More often than not, we find that the pictures of fireworks are grainy, blurred, or over/under exposed. In order to avoid such disappointments, you need to get the equipment and technique right.
Securing the camera to a tripod eliminates any movement made by the camera and ensures that the movement of the fireworks is the only movement captured by the camera. Using a tripod will ensure that the images are crisp and clear rather than shaky or blurred.
While shooting fireworks, the camera shutter has to stay open for a longer time to increase the light exposure, hence, use a cable release that helps the cameraman trigger the shutter without wavering or shaking the camera.
Before you begin shooting, hunt for the best possible location wherein your view won't be obstructed by spectators or other obstacles.
Look through the viewfinder during the initial few bursts to know the exact location of the action and set the camera pointing in that direction. Framing will also help you anticipate the right time for the shooting the fireworks.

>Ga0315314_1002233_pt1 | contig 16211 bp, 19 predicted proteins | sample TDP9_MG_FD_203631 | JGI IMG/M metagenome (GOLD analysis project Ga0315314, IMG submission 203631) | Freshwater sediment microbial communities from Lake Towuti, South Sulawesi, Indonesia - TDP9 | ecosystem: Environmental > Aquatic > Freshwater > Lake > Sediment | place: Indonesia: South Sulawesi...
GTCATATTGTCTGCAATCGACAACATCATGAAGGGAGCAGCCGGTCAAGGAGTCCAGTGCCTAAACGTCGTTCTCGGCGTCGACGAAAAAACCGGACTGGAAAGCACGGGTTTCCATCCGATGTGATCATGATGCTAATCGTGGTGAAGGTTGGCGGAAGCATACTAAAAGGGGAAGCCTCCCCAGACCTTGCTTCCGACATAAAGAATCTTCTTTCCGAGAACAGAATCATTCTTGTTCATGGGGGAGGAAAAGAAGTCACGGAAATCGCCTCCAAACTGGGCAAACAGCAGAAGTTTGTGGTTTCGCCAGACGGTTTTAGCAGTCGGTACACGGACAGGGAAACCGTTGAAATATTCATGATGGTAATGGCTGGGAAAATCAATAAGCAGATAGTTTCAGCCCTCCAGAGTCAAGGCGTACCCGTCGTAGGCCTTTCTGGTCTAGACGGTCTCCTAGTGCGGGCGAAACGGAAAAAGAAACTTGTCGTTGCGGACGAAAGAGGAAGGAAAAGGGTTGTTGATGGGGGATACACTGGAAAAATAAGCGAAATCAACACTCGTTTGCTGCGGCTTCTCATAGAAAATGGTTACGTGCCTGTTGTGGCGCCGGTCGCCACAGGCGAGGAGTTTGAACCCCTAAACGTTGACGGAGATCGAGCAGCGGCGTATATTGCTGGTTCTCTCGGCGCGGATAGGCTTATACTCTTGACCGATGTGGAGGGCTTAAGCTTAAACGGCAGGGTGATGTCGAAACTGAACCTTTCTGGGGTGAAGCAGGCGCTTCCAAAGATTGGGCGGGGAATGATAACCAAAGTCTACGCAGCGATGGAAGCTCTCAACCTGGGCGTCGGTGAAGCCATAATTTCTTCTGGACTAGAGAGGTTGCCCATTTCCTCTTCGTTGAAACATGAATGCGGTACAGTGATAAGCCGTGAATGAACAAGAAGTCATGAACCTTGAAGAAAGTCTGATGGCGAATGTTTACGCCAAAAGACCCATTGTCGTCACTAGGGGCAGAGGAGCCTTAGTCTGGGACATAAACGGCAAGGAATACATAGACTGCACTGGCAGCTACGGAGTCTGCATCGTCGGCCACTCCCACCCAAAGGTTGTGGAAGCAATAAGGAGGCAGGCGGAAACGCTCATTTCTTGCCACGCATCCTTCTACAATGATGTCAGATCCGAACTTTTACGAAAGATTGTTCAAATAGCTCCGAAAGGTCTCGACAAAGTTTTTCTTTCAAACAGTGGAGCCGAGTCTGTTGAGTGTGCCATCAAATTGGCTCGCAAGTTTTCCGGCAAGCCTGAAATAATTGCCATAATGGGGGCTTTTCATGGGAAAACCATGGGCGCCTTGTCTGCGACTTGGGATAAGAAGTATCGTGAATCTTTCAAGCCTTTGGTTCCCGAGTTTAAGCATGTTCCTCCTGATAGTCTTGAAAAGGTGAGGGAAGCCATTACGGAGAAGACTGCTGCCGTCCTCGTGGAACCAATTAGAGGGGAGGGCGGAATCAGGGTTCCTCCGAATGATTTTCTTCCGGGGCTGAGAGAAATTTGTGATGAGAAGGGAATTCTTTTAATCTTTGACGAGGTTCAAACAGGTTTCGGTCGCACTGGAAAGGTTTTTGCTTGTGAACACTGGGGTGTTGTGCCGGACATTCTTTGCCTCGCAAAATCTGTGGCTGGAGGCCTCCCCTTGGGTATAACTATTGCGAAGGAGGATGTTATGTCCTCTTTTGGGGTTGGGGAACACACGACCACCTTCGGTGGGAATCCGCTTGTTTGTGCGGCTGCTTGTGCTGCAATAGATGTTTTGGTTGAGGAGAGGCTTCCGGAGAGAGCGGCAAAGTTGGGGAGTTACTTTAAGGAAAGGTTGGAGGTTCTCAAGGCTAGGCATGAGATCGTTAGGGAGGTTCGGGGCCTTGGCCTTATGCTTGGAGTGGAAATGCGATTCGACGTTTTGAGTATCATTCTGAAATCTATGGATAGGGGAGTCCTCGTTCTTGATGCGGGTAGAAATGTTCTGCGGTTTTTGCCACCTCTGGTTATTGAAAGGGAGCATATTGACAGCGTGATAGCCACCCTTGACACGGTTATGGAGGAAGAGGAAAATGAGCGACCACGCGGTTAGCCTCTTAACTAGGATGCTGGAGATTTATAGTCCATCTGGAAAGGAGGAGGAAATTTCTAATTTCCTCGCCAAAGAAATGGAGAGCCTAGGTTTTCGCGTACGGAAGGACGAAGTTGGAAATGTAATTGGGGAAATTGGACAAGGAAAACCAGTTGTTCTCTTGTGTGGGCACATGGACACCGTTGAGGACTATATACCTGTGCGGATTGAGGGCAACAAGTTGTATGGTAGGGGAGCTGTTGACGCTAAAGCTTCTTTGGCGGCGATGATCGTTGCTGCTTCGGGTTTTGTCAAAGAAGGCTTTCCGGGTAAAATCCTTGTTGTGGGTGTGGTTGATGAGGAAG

Though zoomed-in shots offer a wide palette of color and are quite effective, preferably, shoot at wider focal lengths than tighter shots. Set the focal length to infinity, except when you want a close-up shot. Remember to include buildings/people in the background.
If this feature is not available in your camera, you would have to manually adjust the settings. ISO 100 should serve the purpose for good clarity and finer grain snapshots.
You can use the bulb mode to shoot fireworks as it allows to hold down the shutter till the fireworks have finished exploding. Experiment with a range of shutter speeds to get varied results. You can even experiment with multiple burst shots using a black hat or card sheet in between the bursts.
Some of the biggest 4th of July pyrotechnic celebrations across the US offer great opportunities for firework photography.
Best Fireworks in USA
You would have to get there early to get a good spot to capture the action.